What The People Want
It didn't get much attention, but it's possible that The Future started last week, when the German company building the Volocopter set a new crowdfunding record and raised about $1.6 million in three and a half days. The money will be enough to complete flight tests with the prototype, and the company says it's ready to quickly move onward to production from there. The final version will be stable, reliable, and easy to fly, the company says, and will be ready for deliveries by 2016.
The Volocopter may seem goofy to pilots who grew up with Cessnas and Cubs, but to a newer generation, it might be the perfect way to navigate the sky. "It makes the experience of flying safer, simpler, and more accessible, and therefore fun," said Satyendra Pakhalé, a designer who chose the Volocopter as his "favorite thing" this week for a Bloomberg holiday feature. Those qualities -- safe, simple, and fun -- are key to the aircraft's appeal.
GA advocates often compare airplanes to boats or motorcycles, as recreational vehicles that, as a bonus, provide transportation. The trouble is, you can play with your bike or your boat all summer long, store it for the winter, and next summer pick up where you left off. Airplanes are not so forgiving. Conscientious pilots always feel that nagging worry that their skills are degrading, those turns to final are not as crisp or sure as they used to be, the flight-planning sequence is not so intuitive as it once was. For some pilots, that constant challenge is part of the fun, and they embrace it. But for others, who are looking for safe and simple, once they slip behind the curve and sense the margin of safety eroding, it's not fun anymore, and they go boating instead.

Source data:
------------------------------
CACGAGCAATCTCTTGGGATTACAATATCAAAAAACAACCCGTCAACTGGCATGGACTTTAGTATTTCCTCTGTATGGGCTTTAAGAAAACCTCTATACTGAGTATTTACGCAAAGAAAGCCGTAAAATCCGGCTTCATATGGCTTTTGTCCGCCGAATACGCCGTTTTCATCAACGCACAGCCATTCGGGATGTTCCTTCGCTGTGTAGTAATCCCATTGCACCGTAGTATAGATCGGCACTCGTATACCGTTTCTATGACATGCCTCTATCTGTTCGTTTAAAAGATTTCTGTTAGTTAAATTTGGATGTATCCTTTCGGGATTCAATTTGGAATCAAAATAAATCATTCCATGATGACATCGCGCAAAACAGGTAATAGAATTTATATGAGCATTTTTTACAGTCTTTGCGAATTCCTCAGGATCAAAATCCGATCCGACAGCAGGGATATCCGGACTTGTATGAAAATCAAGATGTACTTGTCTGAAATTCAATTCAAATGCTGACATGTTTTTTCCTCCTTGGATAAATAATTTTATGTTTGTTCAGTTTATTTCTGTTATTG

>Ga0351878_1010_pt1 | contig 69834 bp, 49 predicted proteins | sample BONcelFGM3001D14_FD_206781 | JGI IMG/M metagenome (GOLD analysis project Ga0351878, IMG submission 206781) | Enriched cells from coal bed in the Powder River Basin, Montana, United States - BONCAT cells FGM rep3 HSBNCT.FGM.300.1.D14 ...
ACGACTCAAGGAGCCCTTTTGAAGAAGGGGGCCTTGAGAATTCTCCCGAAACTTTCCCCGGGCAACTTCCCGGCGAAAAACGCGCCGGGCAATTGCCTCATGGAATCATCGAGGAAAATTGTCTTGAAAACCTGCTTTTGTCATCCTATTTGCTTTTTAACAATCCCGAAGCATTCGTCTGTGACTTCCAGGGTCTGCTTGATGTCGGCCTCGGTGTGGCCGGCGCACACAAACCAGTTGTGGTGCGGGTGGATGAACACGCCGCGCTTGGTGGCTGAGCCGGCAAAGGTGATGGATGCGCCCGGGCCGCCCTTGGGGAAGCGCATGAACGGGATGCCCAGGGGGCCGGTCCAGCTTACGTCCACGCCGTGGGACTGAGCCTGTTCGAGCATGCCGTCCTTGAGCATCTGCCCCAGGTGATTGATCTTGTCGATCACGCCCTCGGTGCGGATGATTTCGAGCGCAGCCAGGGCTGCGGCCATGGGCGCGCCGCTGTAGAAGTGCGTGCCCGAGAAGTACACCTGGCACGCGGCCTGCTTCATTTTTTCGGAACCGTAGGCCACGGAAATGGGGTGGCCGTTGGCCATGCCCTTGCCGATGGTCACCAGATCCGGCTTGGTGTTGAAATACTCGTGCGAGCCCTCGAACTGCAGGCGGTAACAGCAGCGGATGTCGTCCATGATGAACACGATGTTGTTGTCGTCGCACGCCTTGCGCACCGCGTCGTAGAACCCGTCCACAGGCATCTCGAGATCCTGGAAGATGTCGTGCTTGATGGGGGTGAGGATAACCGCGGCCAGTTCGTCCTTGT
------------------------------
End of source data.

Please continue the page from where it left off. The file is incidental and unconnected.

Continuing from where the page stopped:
The Volocopter may not be the GA aircraft of the future. But the enthusiastic response to funding its development might be a sign that people do still want to fly, and they may even want to buy an aircraft. They want that aircraft to be safe, simple, and fun to fly, and if it can also be quiet, maintenance-free, and cheap to operate, that's even better. Cessna pilots might laugh at such a list, but the pilots of the future -- who already are among us -- will expect nothing less.